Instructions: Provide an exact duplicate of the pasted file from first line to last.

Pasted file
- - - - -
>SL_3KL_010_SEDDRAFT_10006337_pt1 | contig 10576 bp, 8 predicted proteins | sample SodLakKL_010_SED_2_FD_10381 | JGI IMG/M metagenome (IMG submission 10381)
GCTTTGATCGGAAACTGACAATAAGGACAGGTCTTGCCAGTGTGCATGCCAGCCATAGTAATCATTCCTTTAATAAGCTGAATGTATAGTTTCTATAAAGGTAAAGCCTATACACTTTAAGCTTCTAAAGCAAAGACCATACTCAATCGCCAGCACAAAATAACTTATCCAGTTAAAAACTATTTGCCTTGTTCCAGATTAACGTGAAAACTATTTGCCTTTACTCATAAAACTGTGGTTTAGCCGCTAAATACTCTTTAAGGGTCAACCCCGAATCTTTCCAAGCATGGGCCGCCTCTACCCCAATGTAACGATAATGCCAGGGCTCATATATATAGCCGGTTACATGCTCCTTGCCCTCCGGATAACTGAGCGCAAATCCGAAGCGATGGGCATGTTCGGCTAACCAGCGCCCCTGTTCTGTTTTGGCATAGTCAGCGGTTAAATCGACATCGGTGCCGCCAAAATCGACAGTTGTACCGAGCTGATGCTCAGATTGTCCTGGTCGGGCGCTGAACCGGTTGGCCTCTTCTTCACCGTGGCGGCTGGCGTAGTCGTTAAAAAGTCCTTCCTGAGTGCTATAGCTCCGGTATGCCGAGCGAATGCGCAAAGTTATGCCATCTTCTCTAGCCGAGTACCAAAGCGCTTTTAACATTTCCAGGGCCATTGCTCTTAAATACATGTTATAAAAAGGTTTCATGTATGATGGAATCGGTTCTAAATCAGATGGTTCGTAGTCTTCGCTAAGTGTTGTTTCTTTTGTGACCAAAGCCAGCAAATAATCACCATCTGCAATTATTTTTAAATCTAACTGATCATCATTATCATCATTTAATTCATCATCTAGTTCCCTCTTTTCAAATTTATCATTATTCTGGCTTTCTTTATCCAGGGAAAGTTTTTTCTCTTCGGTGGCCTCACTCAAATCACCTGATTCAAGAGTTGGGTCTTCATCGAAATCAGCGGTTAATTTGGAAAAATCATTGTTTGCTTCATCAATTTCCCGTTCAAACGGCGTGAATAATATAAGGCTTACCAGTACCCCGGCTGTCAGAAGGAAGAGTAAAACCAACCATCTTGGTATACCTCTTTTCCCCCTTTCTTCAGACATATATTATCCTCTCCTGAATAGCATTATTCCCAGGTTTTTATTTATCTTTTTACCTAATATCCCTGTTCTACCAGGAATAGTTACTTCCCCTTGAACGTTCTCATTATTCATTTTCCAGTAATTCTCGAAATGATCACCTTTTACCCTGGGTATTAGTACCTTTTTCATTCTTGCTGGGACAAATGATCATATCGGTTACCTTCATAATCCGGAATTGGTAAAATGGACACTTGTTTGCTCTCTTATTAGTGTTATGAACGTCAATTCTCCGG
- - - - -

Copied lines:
>SL_3KL_010_SEDDRAFT_10006337_pt1 | contig 10576 bp, 8 predicted proteins | sample SodLakKL_010_SED_2_FD_10381 | JGI IMG/M metagenome (IMG submission 10381)
GCTTTGATCGGAAACTGACAATAAGGACAGGTCTTGCCAGTGTGCATGCCAGCCATAGTAATCATTCCTTTAATAAGCTGAATGTATAGTTTCTATAAAGGTAAAGCCTATACACTTTAAGCTTCTAAAGCAAAGACCATACTCAATCGCCAGCACAAAATAACTTATCCAGTTAAAAACTATTTGCCTTGTTCCAGATTAACGTGAAAACTATTTGCCTTTACTCATAAAACTGTGGTTTAGCCGCTAAATACTCTTTAAGGGTCAACCCCGAATCTTTCCAAGCATGGGCCGCCTCTACCCCAATGTAACGATAATGCCAGGGCTCATATATATAGCCGGTTACATGCTCCTTGCCCTCCGGATAACTGAGCGCAAATCCGAAGCGATGGGCATGTTCGGCTAACCAGCGCCCCTGTTCTGTTTTGGCATAGTCAGCGGTTAAATCGACATCGGTGCCGCCAAAATCGACAGTTGTACCGAGCTGATGCTCAGATTGTCCTGGTCGGGCGCTGAACCGGTTGGCCTCTTCTTCACCGTGGCGGCTGGCGTAGTCGTTAAAAAGTCCTTCCTGAGTGCTATAGCTCCGGTATGCCGAGCGAATGCGCAAAGTTATGCCATCTTCTCTAGCCGAGTACCAAAGCGCTTTTAACATTTCCAGGGCCATTGCTCTTAAATACATGTTATAAAAAGGTTTCATGTATGATGGAATCGGTTCTAAATCAGATGGTTCGTAGTCTTCGCTAAGTGTTGTTTCTTTTGTGACCAAAGCCAGCAAATAATCACCATCTGCAATTATTTTTAAATCTAACTGATCATCATTATCATCATTTAATTCATCATCTAGTTCCCTCTTTTCAAATTTATCATTATTCTGGCTTTCTTTATCCAGGGAAAGTTTTTTCTCTTCGGTGGCCTCACTCAAATCACCTGATTCAAGAGTTGGGTCTTCATCGAAATCAGCGGTTAATTTGGAAAAATCATTGTTTGCTTCATCAATTTCCCGTTCAAACGGCGTGAATAATATAAGGCTTACCAGTACCCCGGCTGTCAGAAGGAAGAGTAAAACCAACCATCTTGGTATACCTCTTTTCCCCCTTTCTTCAGACATATATTATCCTCTCCTGAATAGCATTATTCCCAGGTTTTTATTTATCTTTTTACCTAATATCCCTGTTCTACCAGGAATAGTTACTTCCCCTTGAACGTTCTCATTATTCATTTTCCAGTAATTCTCGAAATGATCACCTTTTACCCTGGGTATTAGTACCTTTTTCATTCTTGCTGGGACAAATGATCATATCGGTTACCTTCATAATCCGGAATTGGTAAAATGGACACTTGTTTGCTCTCTTATTAGTGTTATGAACGTCAATTCTCCGG